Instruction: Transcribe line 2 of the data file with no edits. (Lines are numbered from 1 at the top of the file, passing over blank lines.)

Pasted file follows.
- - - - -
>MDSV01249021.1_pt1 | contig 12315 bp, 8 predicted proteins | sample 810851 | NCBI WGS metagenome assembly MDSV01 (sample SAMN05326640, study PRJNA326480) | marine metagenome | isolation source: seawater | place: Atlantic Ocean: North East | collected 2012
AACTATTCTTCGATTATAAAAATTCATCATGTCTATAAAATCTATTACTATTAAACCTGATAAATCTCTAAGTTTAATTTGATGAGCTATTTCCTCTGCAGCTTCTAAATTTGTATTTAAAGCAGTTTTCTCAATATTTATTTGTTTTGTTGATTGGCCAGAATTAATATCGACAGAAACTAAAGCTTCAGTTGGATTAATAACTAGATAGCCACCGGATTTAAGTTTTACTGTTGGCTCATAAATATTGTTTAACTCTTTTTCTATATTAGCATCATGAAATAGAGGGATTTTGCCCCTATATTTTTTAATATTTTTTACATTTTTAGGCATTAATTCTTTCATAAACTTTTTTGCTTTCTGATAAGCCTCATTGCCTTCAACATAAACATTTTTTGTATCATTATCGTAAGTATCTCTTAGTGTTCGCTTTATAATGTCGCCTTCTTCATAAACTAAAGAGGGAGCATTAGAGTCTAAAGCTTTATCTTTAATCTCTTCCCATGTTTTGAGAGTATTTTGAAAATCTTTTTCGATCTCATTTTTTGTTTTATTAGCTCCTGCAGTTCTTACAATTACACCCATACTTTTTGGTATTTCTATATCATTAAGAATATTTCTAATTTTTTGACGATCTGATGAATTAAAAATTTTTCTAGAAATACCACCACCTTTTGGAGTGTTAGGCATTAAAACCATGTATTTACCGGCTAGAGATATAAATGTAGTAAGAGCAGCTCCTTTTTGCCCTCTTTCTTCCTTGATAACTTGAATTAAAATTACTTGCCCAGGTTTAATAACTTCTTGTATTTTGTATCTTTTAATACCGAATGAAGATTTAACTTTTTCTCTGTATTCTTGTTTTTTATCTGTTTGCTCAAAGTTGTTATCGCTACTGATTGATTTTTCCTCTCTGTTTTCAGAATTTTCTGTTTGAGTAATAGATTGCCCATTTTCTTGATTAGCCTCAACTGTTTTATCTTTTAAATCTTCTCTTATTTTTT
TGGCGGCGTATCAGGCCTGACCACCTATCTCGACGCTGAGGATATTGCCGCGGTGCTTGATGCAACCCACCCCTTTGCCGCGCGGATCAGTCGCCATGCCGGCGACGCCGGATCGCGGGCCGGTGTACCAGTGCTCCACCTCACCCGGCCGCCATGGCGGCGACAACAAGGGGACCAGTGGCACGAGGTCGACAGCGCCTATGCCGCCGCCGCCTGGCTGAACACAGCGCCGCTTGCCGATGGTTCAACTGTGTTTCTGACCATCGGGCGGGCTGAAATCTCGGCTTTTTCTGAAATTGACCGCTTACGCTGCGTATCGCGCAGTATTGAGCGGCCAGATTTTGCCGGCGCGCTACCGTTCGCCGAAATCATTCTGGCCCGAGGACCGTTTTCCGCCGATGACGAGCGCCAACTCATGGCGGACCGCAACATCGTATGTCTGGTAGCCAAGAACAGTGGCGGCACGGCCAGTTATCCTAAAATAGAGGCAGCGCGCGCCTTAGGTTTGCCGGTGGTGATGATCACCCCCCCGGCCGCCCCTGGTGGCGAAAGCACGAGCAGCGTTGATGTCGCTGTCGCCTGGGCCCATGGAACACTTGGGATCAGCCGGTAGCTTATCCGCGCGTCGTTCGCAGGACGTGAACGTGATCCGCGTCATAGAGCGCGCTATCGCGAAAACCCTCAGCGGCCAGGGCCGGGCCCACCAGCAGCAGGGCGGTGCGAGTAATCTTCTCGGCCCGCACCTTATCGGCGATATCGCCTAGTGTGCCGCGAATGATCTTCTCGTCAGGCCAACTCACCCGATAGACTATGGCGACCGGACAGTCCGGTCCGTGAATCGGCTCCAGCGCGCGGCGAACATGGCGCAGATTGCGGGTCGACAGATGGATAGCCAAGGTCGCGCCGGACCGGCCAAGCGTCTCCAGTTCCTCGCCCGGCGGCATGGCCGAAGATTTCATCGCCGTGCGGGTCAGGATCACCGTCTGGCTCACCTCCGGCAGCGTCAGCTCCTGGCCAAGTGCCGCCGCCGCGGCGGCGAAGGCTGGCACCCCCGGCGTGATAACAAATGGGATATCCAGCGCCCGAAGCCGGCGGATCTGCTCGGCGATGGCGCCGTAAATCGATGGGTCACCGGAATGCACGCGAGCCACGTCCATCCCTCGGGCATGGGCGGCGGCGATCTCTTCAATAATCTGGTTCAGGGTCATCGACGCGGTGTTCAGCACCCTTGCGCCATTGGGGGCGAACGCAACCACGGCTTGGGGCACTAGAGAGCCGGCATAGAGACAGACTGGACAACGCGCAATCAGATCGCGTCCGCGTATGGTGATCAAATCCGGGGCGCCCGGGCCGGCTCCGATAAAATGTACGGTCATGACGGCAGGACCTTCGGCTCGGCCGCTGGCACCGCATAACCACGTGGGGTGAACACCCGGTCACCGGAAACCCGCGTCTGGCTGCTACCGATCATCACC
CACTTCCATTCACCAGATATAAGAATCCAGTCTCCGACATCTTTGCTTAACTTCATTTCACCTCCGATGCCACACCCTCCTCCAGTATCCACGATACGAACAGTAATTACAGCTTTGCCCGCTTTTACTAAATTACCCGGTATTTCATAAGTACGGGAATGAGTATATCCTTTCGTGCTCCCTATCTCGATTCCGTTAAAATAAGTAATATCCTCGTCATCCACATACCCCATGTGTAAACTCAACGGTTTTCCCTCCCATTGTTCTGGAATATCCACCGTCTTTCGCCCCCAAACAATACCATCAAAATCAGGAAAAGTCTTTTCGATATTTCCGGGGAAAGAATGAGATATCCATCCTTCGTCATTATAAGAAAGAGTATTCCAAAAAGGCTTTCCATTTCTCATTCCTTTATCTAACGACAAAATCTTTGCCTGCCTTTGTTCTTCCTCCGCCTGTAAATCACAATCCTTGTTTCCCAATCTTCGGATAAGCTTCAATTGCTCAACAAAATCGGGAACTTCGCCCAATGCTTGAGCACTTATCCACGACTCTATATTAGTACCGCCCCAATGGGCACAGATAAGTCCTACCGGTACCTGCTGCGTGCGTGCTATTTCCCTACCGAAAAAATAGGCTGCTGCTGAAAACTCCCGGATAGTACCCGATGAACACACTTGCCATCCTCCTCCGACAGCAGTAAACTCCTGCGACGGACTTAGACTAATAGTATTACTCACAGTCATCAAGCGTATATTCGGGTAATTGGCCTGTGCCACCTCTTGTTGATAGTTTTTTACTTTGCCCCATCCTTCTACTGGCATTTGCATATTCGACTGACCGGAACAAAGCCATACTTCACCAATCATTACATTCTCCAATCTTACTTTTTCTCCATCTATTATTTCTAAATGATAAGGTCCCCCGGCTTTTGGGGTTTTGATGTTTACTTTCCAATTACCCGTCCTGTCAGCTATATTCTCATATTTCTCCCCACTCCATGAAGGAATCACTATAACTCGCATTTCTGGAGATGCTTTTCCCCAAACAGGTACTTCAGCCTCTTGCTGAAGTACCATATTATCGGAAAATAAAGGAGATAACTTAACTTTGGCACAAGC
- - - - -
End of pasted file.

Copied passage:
AACTATTCTTCGATTATAAAAATTCATCATGTCTATAAAATCTATTACTATTAAACCTGATAAATCTCTAAGTTTAATTTGATGAGCTATTTCCTCTGCAGCTTCTAAATTTGTATTTAAAGCAGTTTTCTCAATATTTATTTGTTTTGTTGATTGGCCAGAATTAATATCGACAGAAACTAAAGCTTCAGTTGGATTAATAACTAGATAGCCACCGGATTTAAGTTTTACTGTTGGCTCATAAATATTGTTTAACTCTTTTTCTATATTAGCATCATGAAATAGAGGGATTTTGCCCCTATATTTTTTAATATTTTTTACATTTTTAGGCATTAATTCTTTCATAAACTTTTTTGCTTTCTGATAAGCCTCATTGCCTTCAACATAAACATTTTTTGTATCATTATCGTAAGTATCTCTTAGTGTTCGCTTTATAATGTCGCCTTCTTCATAAACTAAAGAGGGAGCATTAGAGTCTAAAGCTTTATCTTTAATCTCTTCCCATGTTTTGAGAGTATTTTGAAAATCTTTTTCGATCTCATTTTTTGTTTTATTAGCTCCTGCAGTTCTTACAATTACACCCATACTTTTTGGTATTTCTATATCATTAAGAATATTTCTAATTTTTTGACGATCTGATGAATTAAAAATTTTTCTAGAAATACCACCACCTTTTGGAGTGTTAGGCATTAAAACCATGTATTTACCGGCTAGAGATATAAATGTAGTAAGAGCAGCTCCTTTTTGCCCTCTTTCTTCCTTGATAACTTGAATTAAAATTACTTGCCCAGGTTTAATAACTTCTTGTATTTTGTATCTTTTAATACCGAATGAAGATTTAACTTTTTCTCTGTATTCTTGTTTTTTATCTGTTTGCTCAAAGTTGTTATCGCTACTGATTGATTTTTCCTCTCTGTTTTCAGAATTTTCTGTTTGAGTAATAGATTGCCCATTTTCTTGATTAGCCTCAACTGTTTTATCTTTTAAATCTTCTCTTATTTTTT